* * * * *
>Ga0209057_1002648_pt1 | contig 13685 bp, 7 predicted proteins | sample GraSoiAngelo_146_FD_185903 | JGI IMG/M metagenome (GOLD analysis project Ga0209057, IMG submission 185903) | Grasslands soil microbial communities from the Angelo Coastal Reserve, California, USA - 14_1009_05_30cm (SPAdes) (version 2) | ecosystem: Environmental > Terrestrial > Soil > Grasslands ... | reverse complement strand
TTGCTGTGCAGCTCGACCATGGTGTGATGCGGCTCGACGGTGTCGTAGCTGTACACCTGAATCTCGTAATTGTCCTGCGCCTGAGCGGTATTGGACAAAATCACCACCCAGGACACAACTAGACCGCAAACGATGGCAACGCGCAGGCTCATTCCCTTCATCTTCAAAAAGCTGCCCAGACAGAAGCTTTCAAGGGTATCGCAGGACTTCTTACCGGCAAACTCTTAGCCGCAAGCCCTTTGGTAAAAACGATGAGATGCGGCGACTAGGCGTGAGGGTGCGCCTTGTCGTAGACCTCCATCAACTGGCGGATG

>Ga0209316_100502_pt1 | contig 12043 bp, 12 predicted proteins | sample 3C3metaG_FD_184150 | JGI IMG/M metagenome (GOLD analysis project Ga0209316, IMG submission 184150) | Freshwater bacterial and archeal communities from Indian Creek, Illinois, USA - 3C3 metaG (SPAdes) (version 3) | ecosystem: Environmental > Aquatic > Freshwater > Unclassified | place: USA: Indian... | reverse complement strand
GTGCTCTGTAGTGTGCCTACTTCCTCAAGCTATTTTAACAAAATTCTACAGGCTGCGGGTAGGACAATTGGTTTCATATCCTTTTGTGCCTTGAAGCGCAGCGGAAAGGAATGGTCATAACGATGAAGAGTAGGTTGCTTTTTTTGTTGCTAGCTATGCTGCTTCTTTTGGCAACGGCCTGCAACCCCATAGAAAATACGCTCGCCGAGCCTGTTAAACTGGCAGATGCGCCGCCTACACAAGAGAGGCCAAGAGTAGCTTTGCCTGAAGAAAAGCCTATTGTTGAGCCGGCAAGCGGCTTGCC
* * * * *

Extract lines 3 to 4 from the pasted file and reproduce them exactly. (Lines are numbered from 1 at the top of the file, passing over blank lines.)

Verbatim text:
>Ga0209316_100502_pt1 | contig 12043 bp, 12 predicted proteins | sample 3C3metaG_FD_184150 | JGI IMG/M metagenome (GOLD analysis project Ga0209316, IMG submission 184150) | Freshwater bacterial and archeal communities from Indian Creek, Illinois, USA - 3C3 metaG (SPAdes) (version 3) | ecosystem: Environmental > Aquatic > Freshwater > Unclassified | place: USA: Indian... | reverse complement strand
GTGCTCTGTAGTGTGCCTACTTCCTCAAGCTATTTTAACAAAATTCTACAGGCTGCGGGTAGGACAATTGGTTTCATATCCTTTTGTGCCTTGAAGCGCAGCGGAAAGGAATGGTCATAACGATGAAGAGTAGGTTGCTTTTTTTGTTGCTAGCTATGCTGCTTCTTTTGGCAACGGCCTGCAACCCCATAGAAAATACGCTCGCCGAGCCTGTTAAACTGGCAGATGCGCCGCCTACACAAGAGAGGCCAAGAGTAGCTTTGCCTGAAGAAAAGCCTATTGTTGAGCCGGCAAGCGGCTTGCC